Wednesday January 16, 2013
Only a text away
By CORRIE TAN
The smartphone way to family bonding.
A few months ago, my family discovered the joys of group messaging over smartphone.
On discovering that it was free to text via the application WhatsApp (after a one-time downloading fee), my parents were hooked.
With three of us working full-time and two of us working part-time, it’s been hard for my parents and their three daughters to catch up during the week.
But with four iPhones and a BlackBerry between us, we’ve been able to connect throughout the day – which has resulted in some strange conversations, to put it nicely.
I recently downloaded the entire transcript of our WhatsApp conversation, unselfconsciously titled The Best Family, which dates back to August.
This group messaging thread has become the bedrock of our family exchanges, from desperate SOSes of “please turn off the fire if my rice is boiling” to heated discussions of current affairs – from last year’s presidential elections in the US to juicier local headlines.
“Michael Palmer has resigned because of an affair” was greeted with a chorus of “omg!”, “shocking” and “oh dear”.
This method of communication has been both tremendously useful and ridiculously useless.
Last month, my youngest sister, C, who detests shopping, sent the group chat a forlorn photograph of herself in an ill- fitting cheongsam that she was intending to buy for a formal function. Here is our conversation, verbatim:
2:09:02 PM: Dad: Doesn’t look fitting
2:11:02 PM: Dad: I thot cheongsam meant to be tight fitting to accentuate figure or something?
2:11:45 PM: Dad: Of course I’m a layman (I mean man) so only less than 2 cents’ worth.
2:11:52 PM: Corrie: She looks like she’s going for a funeral
2:11:56 PM: Corrie: Like it’s black and she looks sad
2:12:08 PM: C: HAHA
2:12:13 PM: C: Oops
2:12:20 PM: C: What if I smile
We also had an intense debate about children who choose not to give money to their parents when they enter the workforce.
6:26:51 PM: Dad: Either the v rich or v irresponsible. I know neither.
6:32:43 PM: Dad: Just trying to be funny. Not many parents or children would want to reveal such intimate details unless their relationship had effectively ruptured.
6:34:54 PM: Mum: Should talk to those husbands who give all their money to their wives
6:36:03 PM: Dad: Haha. U want me to give u all my $?
6:36:42 PM: Mum: Thought I already have them.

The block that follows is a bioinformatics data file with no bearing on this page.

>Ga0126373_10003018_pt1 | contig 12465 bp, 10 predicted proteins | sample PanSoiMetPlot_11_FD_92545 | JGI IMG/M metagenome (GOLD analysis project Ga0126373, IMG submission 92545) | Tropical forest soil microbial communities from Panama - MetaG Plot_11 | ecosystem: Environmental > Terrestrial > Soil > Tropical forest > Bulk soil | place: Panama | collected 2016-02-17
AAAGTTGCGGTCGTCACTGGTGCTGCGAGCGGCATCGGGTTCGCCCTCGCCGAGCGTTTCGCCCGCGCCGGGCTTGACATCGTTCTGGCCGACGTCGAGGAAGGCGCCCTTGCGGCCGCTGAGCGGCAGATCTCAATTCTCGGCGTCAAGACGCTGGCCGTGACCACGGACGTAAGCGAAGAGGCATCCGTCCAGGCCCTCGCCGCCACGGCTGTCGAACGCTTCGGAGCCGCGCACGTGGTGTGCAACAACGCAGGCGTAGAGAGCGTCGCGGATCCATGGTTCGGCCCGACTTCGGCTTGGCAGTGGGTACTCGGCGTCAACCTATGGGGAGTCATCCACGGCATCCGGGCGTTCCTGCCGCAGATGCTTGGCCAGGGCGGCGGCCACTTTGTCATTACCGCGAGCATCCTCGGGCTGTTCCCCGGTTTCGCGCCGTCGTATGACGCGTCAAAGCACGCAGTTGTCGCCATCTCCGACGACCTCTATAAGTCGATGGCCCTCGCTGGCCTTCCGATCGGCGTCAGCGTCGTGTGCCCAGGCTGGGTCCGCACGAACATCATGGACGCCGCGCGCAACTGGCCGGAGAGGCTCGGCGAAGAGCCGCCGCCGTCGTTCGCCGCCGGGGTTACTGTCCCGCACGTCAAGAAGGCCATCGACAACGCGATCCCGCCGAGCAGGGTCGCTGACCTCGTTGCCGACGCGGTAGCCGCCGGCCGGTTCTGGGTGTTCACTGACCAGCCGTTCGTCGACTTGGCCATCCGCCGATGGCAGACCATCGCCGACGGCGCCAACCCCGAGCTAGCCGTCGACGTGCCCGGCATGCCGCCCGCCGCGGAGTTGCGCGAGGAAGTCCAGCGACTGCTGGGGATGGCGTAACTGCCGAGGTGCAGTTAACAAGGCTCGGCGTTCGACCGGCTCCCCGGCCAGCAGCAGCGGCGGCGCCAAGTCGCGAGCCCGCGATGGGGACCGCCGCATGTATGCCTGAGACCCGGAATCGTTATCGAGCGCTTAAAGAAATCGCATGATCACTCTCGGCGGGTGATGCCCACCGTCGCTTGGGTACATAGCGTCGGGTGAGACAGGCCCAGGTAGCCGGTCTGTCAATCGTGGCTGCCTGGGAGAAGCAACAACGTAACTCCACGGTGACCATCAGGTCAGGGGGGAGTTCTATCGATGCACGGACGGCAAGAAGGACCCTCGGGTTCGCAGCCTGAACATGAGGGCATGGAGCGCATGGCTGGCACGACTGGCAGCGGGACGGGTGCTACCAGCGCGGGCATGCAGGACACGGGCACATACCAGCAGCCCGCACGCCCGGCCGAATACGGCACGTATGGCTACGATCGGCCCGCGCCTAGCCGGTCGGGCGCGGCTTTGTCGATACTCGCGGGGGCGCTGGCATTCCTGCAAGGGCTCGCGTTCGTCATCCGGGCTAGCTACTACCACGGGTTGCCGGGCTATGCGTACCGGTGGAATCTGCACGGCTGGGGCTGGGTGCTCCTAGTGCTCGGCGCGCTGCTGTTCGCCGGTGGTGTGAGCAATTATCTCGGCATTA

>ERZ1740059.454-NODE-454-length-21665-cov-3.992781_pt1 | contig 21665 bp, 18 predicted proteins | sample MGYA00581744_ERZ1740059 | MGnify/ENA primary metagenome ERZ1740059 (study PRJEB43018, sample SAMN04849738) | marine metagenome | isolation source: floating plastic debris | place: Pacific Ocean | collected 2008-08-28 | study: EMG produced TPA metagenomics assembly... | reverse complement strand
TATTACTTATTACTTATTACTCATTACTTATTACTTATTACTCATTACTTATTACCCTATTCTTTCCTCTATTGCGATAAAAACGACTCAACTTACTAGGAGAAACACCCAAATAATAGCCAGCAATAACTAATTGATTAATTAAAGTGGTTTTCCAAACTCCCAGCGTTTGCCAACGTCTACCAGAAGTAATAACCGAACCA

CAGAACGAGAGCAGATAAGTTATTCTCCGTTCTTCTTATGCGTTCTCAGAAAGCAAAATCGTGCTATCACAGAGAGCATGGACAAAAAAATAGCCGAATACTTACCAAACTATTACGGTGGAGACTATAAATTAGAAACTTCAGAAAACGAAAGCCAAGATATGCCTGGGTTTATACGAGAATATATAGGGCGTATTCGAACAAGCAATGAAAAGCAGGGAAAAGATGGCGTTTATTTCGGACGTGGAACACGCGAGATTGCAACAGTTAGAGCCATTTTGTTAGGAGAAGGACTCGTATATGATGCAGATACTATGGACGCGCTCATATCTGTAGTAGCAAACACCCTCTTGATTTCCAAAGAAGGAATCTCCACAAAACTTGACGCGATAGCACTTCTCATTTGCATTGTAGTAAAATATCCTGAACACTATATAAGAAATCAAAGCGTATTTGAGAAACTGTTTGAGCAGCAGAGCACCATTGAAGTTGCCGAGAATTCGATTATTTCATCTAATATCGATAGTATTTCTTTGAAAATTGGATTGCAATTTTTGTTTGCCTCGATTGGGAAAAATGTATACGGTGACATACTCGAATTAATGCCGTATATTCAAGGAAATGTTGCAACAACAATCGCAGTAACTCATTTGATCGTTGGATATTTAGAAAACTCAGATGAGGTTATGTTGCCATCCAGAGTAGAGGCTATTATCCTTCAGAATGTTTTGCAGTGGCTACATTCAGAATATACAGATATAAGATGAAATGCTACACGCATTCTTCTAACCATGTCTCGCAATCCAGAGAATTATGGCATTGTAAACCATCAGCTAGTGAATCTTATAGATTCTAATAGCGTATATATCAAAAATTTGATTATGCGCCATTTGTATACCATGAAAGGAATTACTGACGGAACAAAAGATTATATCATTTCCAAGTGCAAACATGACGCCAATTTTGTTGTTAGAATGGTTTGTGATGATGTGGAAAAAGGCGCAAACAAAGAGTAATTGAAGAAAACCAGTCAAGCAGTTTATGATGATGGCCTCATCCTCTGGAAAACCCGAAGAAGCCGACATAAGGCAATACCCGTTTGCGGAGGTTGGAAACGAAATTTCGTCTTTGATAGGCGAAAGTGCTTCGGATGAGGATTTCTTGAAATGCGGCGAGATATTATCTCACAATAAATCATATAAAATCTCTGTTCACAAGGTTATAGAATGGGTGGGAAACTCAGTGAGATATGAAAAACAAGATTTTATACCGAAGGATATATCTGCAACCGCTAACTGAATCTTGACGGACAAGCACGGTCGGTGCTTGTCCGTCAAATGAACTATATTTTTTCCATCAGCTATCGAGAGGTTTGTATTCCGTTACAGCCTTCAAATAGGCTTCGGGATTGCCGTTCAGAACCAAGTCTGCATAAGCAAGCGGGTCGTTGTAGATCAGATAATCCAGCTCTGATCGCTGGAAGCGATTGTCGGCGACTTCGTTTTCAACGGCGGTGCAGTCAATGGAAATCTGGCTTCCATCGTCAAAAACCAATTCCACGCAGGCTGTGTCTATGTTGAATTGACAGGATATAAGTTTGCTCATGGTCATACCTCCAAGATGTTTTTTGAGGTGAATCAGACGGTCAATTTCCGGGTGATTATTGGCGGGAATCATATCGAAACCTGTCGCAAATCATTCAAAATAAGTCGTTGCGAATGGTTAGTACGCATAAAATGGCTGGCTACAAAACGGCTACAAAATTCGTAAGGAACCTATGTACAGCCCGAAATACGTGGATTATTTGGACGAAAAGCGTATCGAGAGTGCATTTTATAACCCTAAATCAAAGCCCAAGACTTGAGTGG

She promptly quoted her marriage vows. We quietly left them to settle their domestic dispute.
My parents, who were never particularly text-savvy, seem to have found a new voice through this brand of technology.
There are days where I am flooded with photographs and videos documenting a cycling date to East Coast Park or the bored antics of Jia Jia the panda at the Singapore Zoo (Dad: “See video above - Jia Jia sneezing. How cute can it get.”)
In an age where technology has often been derided as debilitating to human interaction, it has, somehow, helped our family get a lot closer.
My sisters and I used to share the same bedroom growing up, as well as our most fiercely guarded secrets. And while our lives have taken on rather divergent paths, those heart-to-heart talks have not subsided: A listening ear – or a reading eye, rather – is just seconds away.
Crises at work are much more quickly averted when you have five people brainstorming for ideas instead of just one, and funny anecdotes are great pick-me-ups on stressful days. We’ve been able to rant and rave to one another even if we are hundreds of kilometres apart – and sometimes thousands.
A few weeks ago, my younger sister, H, went on a volunteer trip to Myanmar – the first time any of our family members had visited the country. There, she took a picture of the sacred Shwedagon Pagoda gleaming in the afternoon light and sent it to us.
At that very instant, it was likely that one of us was clogged up in public transportation, in the middle of a meeting or, in my case, on the way to a forum at one of the museums.
But in that moment, I swear we were all next to her, taking in the beauty of the pagoda’s dynamic architecture.
“So jealous! It’s beautiful,” I typed at 6:17:28pm, and I meant every word.
6:19:19 PM: C: Wah seh
6:20:00 PM: Mum: Woohoo. – The Straits Times, Singapore/Asia News Network